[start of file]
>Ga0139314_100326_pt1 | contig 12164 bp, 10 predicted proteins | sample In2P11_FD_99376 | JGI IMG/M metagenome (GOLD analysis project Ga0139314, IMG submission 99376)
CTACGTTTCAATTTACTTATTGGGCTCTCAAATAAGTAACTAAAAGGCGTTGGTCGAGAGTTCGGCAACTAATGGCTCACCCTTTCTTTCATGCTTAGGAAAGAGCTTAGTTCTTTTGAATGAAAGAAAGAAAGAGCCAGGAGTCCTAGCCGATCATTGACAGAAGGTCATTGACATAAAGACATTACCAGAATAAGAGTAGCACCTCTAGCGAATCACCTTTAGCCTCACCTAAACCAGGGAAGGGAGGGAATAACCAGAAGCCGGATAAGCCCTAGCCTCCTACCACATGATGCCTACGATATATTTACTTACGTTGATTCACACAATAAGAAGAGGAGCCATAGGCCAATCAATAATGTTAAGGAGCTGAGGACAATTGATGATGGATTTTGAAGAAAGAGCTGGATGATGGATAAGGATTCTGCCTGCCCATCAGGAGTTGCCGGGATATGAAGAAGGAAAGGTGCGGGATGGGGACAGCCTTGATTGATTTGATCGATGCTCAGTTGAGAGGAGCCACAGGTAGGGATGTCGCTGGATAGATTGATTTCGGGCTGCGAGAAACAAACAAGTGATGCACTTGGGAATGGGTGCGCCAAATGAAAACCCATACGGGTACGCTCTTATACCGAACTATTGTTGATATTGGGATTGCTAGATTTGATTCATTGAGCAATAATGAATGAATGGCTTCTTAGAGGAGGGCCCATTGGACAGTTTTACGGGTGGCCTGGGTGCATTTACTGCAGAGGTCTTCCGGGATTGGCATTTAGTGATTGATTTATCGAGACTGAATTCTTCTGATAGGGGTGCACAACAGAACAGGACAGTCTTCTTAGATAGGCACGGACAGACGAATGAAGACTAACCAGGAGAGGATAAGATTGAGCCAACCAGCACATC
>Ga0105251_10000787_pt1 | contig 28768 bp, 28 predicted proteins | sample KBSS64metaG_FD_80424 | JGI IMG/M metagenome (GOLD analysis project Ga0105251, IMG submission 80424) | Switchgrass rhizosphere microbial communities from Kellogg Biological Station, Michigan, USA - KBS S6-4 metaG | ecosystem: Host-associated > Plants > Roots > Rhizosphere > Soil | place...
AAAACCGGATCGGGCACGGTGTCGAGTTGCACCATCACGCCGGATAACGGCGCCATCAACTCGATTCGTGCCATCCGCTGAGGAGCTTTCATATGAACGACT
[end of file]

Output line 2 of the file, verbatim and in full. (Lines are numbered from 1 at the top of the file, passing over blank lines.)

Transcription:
CTACGTTTCAATTTACTTATTGGGCTCTCAAATAAGTAACTAAAAGGCGTTGGTCGAGAGTTCGGCAACTAATGGCTCACCCTTTCTTTCATGCTTAGGAAAGAGCTTAGTTCTTTTGAATGAAAGAAAGAAAGAGCCAGGAGTCCTAGCCGATCATTGACAGAAGGTCATTGACATAAAGACATTACCAGAATAAGAGTAGCACCTCTAGCGAATCACCTTTAGCCTCACCTAAACCAGGGAAGGGAGGGAATAACCAGAAGCCGGATAAGCCCTAGCCTCCTACCACATGATGCCTACGATATATTTACTTACGTTGATTCACACAATAAGAAGAGGAGCCATAGGCCAATCAATAATGTTAAGGAGCTGAGGACAATTGATGATGGATTTTGAAGAAAGAGCTGGATGATGGATAAGGATTCTGCCTGCCCATCAGGAGTTGCCGGGATATGAAGAAGGAAAGGTGCGGGATGGGGACAGCCTTGATTGATTTGATCGATGCTCAGTTGAGAGGAGCCACAGGTAGGGATGTCGCTGGATAGATTGATTTCGGGCTGCGAGAAACAAACAAGTGATGCACTTGGGAATGGGTGCGCCAAATGAAAACCCATACGGGTACGCTCTTATACCGAACTATTGTTGATATTGGGATTGCTAGATTTGATTCATTGAGCAATAATGAATGAATGGCTTCTTAGAGGAGGGCCCATTGGACAGTTTTACGGGTGGCCTGGGTGCATTTACTGCAGAGGTCTTCCGGGATTGGCATTTAGTGATTGATTTATCGAGACTGAATTCTTCTGATAGGGGTGCACAACAGAACAGGACAGTCTTCTTAGATAGGCACGGACAGACGAATGAAGACTAACCAGGAGAGGATAAGATTGAGCCAACCAGCACATC